Recently I was offered two very expensive products for review, both with mid-five-figure pricetags, I demurred on both for the simple reason that I didn’t feel they were relevant to enough of my readers to warrant a review. The products were also so far outside the price-point that I normally frequent that I simply couldn’t relate. Both were aimed at that 1% of audiophiles for whom price is completely irrelevant, which sure ain’t me.
Some audiophiles might say that there is no reason for $40,000+ music servers and amplifiers to exist at all. For 1/10th the price you can find many fine components that deliver state-of-the art performance. But Oligarch-priced audio isn’t really about an optimal price/performance ratio; what it is about is “matching” the other parts of a megabuck system.
A $2000 Sony HAP-Z1ES, regardless of how well it performs, probably isn’t going to find its way into many systems sporting $200,000+ speaker systems with $50,000 amps and preamps. No, for that kind of system a “more appropriate priced” music server or DAC should be at least $10,000 (according to any retailer.) Anything less could be seen as a “budget choice.”
As someone who doesn’t regularly review six-figure speakers, reviewing a component that costs nearly as much as ALL of the rest of my system is silly – it’s something no one with a similarly priced system would consider, even for a moment. Also there’s the question of the value of such a review, for me, or for the manufacturers.
From an audio firms’ point of view, anything less than a wide-eyed, frothing-at-the-mouth rave of a premium-priced component is a disaster. From a reviewer’s point of view a love-fest review of a stratospherically priced product is basically a cop-out. And if, by chance, a reviewer actually does find that a far less expensive component does match the premium priced component under review, half their readers will immediately conclude the higher priced piece completely sucks.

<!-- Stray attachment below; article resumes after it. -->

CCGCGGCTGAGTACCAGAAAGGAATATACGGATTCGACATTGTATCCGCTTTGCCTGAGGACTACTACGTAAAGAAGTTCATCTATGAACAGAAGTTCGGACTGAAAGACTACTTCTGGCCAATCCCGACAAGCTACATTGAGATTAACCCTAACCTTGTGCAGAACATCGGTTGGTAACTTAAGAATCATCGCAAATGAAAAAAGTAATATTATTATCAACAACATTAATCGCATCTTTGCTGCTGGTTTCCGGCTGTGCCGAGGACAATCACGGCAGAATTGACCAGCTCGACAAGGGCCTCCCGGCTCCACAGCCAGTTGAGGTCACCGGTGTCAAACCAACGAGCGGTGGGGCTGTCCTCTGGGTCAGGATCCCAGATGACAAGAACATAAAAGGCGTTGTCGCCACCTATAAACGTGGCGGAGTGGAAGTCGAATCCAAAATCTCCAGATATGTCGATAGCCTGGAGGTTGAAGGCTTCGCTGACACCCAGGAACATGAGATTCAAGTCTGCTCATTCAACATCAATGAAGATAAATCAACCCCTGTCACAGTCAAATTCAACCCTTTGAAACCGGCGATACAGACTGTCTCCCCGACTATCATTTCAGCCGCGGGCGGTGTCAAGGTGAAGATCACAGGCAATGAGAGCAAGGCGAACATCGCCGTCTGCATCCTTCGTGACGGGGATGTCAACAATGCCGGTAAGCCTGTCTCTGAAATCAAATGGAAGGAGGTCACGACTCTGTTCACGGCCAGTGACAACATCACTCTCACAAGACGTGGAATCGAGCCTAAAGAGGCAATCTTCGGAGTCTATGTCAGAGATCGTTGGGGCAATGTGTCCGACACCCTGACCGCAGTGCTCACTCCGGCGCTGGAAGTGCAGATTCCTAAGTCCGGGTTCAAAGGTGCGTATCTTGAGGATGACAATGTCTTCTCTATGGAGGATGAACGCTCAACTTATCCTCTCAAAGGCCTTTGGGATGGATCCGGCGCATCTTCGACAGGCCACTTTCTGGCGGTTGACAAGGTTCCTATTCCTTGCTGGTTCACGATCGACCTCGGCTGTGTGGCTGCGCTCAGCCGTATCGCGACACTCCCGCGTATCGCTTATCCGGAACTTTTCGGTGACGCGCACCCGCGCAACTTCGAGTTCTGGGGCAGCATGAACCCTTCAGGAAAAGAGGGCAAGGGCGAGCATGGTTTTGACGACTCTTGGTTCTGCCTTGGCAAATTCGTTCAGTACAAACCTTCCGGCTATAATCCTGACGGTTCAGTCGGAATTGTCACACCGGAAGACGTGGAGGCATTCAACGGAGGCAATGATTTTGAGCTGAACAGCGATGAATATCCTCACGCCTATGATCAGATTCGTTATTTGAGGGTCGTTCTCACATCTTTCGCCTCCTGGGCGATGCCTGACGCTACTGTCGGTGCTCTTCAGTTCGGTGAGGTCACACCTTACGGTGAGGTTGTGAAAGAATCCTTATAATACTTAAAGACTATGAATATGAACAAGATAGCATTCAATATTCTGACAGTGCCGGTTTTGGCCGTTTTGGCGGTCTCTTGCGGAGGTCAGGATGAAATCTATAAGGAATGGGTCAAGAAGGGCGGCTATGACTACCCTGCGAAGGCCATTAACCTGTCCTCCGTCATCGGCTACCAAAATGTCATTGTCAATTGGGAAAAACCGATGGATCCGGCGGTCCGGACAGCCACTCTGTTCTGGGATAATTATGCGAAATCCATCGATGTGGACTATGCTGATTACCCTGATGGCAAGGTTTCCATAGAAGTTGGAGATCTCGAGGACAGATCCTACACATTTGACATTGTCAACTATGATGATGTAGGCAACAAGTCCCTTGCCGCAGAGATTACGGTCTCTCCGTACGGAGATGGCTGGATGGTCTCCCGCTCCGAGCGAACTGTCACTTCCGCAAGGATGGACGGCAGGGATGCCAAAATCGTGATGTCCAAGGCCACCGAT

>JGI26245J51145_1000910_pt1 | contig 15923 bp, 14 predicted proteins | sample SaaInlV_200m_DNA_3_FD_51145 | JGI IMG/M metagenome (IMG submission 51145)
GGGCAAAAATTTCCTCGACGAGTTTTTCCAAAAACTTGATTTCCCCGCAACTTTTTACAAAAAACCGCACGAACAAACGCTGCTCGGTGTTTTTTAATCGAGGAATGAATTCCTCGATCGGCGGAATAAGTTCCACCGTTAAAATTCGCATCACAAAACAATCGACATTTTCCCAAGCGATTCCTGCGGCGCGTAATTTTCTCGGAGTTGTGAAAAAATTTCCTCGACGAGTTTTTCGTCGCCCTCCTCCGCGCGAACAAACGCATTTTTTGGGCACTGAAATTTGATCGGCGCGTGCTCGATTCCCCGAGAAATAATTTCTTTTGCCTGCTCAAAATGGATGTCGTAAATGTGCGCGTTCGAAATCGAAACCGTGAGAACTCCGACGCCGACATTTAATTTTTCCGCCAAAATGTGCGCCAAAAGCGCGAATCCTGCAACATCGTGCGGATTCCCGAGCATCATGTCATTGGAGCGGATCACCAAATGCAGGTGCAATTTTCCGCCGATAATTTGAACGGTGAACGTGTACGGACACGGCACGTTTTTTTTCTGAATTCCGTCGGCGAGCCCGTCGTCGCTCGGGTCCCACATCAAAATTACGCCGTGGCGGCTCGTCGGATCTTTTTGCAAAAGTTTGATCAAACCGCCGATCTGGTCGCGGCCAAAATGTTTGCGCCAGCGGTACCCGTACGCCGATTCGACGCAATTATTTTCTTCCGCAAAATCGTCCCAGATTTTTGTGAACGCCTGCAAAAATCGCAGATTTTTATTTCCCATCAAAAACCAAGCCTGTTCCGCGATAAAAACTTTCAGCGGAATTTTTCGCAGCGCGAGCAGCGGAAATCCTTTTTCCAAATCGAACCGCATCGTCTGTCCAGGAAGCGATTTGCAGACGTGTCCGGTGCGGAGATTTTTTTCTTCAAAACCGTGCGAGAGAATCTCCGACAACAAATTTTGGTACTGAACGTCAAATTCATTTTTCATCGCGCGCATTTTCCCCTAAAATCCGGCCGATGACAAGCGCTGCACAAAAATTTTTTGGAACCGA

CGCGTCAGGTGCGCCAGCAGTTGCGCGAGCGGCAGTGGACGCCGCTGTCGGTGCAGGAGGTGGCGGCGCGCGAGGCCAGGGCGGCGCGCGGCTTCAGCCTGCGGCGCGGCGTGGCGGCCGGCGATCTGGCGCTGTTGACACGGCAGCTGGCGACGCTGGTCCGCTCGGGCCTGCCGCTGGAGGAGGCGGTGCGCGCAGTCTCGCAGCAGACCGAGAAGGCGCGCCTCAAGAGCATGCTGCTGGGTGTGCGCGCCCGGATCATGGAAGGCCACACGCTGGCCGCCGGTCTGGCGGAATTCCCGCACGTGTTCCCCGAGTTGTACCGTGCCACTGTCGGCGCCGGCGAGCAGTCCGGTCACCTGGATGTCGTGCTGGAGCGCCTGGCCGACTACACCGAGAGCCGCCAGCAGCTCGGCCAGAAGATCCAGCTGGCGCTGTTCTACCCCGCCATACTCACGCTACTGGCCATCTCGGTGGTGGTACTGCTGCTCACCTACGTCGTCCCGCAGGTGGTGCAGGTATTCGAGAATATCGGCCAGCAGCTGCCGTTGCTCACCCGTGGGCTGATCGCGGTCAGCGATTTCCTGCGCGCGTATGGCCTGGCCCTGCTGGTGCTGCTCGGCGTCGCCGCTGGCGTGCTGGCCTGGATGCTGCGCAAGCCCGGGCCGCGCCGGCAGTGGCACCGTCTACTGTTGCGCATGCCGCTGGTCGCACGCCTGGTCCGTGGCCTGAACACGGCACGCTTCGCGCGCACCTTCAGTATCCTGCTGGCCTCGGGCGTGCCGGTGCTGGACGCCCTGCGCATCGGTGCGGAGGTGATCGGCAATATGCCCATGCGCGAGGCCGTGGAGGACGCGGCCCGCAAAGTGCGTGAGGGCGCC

Only by comparing high-priced components with other similarly priced components in an appropriately-priced system can a reviewer hope to produce anything that is even slightly useful or relevant, even if it’s only useful to 1% of their audience. Some reviewers, such as The Absolute Sound’s Jonathan Valin, are quite experienced at reviewing hyper-expensive components because that is what they specialize in, so they have a proper and appropriate frame of mind and reference for the task. That sure ain’t me.
Frankly I’ve never been as interested in high-priced audio as I am with high-performance audio. To me the challenges of finding the best high price/performance audio components is far more compelling than looking at Oligarch-priced audio…